Creative Area
Sight
Hearing
Touch
Smell
Taste
 
both a sensory and cerebral activity
 
[ ]
primarily required in the creative process
 
|| ||
primarily a cerebral activity
 
" "
may be referred to
Buildings
Crafts
" "
Dance
[ ]
" "
" "
Design
" "
" "
Exhibitions
Film
" "
" "
" "
Illustration
" "
[ ]
" "
" "
Multimedia
" "
" "
" "
Music
[ ]
Music Video
" "
" "
" "
Photography
" "
[ ]
" "
" "
Radio
" "
" "
" "
" "
Television
" "
" "
" "
Theatre
" "
" "
Visual Art
" "
[ ]
" "
" "
Writing
|| ||
|| ||
|| ||
|| ||
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The World Of The Beautiful

The term aesthetics comes from the Greek "aisthetike" "aisthetike" and was coined by the philosopher Alexander Gottlieb Baumgarten in 1735 to mean "the science of how things are known via the senses.". Today the word "aesthetic" means:

The branch of philosophy that deals with the nature and expression of beauty.
The branch of metaphysics concerned with the laws of perception.
The study of the psychological responses to beauty and artistic experiences.
A conception of what is artistically valid or beautiful.
An artistically beautiful or pleasing appearance.

Can a taste or smell be beautiful? Perhaps by association, but not in itself. Tastes and smells can however be intensely pleasurable.

The Boundaries of Art

Taste and smell are subjective, perceived immediately, and envelope us with their chemical affect. Their powerful erotic aspect may restrict the realm of what may be considered aesthetic. One either has to be close to taste or smell, or the taste or small is so all-powerful in the environment as to dominate ones experience.

Taste and smell do not lend themselves easily to compositional manipulation, and no one to my knowledge has been successful in developing a consistent method of conveying emotion through taste and smell, despite the positive and negative associations we have of certain kinds of tastes and smells.

Art requires a medium to connect with its audience. The mediums of light and sound can be easily used and stored in a broad range of physical contexts. From paint on canvas, to MP3s on thumb drives. The personal physicality of taste and smell contrasts with the recorded or performed nature of the art medium.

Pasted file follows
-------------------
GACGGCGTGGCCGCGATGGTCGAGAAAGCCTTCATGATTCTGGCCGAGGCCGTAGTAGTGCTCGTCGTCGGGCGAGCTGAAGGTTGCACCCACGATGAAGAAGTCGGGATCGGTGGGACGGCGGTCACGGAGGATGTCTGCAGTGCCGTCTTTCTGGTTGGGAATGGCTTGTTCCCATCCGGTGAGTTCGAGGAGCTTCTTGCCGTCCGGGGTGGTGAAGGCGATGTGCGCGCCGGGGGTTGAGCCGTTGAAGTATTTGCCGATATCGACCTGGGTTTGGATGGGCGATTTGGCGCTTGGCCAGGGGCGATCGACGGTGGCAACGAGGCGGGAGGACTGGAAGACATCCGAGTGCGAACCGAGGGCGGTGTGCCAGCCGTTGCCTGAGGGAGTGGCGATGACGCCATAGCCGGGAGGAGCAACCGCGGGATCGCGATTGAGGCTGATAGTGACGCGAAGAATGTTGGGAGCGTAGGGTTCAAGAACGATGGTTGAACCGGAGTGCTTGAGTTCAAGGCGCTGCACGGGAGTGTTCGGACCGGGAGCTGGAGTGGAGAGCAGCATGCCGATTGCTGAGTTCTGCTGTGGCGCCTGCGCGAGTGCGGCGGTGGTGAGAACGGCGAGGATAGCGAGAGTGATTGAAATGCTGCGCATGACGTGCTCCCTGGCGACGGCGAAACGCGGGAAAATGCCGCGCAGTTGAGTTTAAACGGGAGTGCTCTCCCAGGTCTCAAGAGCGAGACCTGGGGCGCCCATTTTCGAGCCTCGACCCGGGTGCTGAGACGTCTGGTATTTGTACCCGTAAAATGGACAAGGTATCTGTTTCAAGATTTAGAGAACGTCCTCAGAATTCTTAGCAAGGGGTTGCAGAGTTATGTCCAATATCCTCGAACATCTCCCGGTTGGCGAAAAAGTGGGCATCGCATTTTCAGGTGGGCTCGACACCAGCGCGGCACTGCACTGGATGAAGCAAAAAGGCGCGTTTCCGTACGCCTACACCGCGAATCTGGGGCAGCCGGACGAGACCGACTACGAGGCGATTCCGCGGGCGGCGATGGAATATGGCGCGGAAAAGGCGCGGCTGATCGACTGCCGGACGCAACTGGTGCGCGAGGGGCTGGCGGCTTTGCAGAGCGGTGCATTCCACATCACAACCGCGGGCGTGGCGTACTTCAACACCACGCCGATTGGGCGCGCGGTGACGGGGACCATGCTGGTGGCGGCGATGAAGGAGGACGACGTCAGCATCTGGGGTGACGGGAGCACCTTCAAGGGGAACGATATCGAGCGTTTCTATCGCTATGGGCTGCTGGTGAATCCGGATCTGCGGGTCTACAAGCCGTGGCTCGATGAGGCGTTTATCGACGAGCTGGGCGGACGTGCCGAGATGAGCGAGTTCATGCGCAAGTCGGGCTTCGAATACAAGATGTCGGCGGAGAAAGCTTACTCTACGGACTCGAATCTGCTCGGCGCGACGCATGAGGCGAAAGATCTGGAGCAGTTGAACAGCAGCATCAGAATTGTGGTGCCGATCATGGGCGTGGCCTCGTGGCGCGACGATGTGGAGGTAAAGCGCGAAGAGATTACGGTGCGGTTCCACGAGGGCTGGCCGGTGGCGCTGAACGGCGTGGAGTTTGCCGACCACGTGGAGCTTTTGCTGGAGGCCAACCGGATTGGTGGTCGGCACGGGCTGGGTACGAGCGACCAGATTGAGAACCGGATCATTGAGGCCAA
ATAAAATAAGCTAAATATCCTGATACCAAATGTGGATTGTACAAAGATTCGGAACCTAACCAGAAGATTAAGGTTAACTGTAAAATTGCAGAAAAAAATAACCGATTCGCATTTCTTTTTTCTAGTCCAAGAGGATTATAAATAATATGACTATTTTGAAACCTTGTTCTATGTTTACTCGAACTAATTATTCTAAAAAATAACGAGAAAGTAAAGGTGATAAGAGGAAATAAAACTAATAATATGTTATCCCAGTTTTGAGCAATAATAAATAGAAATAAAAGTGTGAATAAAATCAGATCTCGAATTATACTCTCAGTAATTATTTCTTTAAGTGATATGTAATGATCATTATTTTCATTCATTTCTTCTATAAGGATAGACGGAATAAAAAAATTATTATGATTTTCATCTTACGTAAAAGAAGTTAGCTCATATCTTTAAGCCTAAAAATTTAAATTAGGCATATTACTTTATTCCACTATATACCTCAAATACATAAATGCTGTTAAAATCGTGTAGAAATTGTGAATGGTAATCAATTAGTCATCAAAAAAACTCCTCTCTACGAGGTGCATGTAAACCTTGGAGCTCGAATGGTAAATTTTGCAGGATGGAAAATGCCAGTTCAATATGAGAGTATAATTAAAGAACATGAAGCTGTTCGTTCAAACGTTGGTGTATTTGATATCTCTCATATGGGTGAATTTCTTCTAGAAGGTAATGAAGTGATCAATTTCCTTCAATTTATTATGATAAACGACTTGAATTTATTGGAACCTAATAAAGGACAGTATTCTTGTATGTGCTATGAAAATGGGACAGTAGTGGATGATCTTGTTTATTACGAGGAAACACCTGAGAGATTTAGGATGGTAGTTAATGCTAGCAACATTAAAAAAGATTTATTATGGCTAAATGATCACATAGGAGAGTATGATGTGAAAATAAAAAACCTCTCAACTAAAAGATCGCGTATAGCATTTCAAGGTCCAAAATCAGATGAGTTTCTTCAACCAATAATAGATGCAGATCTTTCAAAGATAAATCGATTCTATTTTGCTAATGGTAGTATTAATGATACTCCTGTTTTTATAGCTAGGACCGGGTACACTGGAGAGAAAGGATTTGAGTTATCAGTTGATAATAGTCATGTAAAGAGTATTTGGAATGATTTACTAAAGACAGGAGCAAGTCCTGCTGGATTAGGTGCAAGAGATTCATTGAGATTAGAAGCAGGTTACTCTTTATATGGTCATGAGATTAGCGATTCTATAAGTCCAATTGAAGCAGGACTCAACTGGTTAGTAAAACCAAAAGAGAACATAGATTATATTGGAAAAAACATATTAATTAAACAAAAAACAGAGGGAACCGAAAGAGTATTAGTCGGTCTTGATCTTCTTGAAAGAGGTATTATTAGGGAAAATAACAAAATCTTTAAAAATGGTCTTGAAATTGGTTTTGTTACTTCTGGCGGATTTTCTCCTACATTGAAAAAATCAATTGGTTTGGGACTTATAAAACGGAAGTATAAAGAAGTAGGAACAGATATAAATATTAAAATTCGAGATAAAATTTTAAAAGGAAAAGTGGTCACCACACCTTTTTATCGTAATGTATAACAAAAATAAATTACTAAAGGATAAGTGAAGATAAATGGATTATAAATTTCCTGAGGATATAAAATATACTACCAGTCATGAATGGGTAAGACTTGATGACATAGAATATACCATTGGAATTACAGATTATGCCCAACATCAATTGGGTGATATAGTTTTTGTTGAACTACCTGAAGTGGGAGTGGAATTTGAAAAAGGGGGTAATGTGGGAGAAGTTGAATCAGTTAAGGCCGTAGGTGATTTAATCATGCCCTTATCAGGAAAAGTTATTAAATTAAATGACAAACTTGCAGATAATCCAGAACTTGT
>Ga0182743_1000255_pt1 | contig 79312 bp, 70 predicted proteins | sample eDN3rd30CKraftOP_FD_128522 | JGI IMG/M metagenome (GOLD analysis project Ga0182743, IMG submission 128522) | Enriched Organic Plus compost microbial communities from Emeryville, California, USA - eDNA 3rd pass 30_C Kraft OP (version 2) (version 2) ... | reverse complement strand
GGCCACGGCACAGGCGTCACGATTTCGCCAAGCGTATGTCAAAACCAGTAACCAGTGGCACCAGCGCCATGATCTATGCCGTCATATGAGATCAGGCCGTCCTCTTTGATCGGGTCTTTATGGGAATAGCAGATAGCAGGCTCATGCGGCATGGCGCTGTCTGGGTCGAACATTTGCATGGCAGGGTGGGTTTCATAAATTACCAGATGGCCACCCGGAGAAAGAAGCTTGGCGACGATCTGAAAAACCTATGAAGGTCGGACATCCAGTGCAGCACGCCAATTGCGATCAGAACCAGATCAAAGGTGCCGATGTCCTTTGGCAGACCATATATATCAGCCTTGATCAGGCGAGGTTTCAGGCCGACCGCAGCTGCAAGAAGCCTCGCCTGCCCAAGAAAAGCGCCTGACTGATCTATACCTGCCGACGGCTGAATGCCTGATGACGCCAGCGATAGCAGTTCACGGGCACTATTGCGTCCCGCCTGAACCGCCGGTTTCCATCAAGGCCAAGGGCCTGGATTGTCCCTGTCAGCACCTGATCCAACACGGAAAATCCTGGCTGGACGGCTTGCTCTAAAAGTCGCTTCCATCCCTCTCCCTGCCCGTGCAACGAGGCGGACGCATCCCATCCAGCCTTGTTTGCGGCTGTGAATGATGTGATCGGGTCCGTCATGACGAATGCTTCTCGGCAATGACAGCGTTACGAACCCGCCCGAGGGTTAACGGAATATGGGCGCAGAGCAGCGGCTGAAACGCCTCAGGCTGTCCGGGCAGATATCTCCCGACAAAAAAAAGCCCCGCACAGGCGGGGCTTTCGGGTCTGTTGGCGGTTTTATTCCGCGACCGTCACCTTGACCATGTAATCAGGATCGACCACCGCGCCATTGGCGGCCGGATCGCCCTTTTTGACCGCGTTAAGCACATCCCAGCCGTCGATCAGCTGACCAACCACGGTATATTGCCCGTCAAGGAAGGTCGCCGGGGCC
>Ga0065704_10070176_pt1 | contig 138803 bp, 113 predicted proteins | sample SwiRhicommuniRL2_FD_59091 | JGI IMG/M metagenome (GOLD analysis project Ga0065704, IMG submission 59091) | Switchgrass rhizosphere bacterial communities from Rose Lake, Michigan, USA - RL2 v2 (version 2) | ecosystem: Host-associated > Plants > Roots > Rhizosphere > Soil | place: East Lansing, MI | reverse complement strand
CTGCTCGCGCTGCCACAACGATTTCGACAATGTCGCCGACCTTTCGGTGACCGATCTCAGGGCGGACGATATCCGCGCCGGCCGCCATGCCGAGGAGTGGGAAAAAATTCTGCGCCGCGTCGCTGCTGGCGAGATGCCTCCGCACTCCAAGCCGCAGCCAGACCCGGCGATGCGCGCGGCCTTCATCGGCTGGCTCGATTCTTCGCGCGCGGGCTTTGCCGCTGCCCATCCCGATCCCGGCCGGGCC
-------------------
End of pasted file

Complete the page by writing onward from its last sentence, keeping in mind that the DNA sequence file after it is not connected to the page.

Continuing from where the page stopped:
It is also difficult to transport and deliver tastes and smells to a large audience with any consistency or continuity. Taste is an intimate sensation, and all but the most pungent of smalls dissipate with the lightest of breezes. The banquet hall may be a place of exquisite delight, and the phrase "culinary art" is often used to describe its products, yet it is clear that creating a recipe and cooking a meal lacks the essential essence of that which defines art.

Some argue the reason touch and smell do not feature in the art of our world is because we are are not able to keep a distance from the subjective character of the experience in order to adopt a critical and reflective attitude, a basic presupposition of the aesthetic experience.

Art is the product of human creative activity which often holds special significance. It seems the inability to convey spiritual and metaphorical messages, separates taste and smell from the world of art, but the power of taste and smell to transport you to a time and place is undeniable, and the future will I believe bring change.

Perhaps technologies will be developed that will allow us to more easily capture, manipulate, and deliver tastes and smells to an audience. The movie or game of the future may then become a more all encompassing sensory experience than we might ever imagine...


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Authors background
Mike de Sousa is the Director of AbleStable®. Mike has been commissioned as an artist, music composer, photographer, print and web site designer, and author. Mike is also the Creative Director of 2BrightSparks, a software company.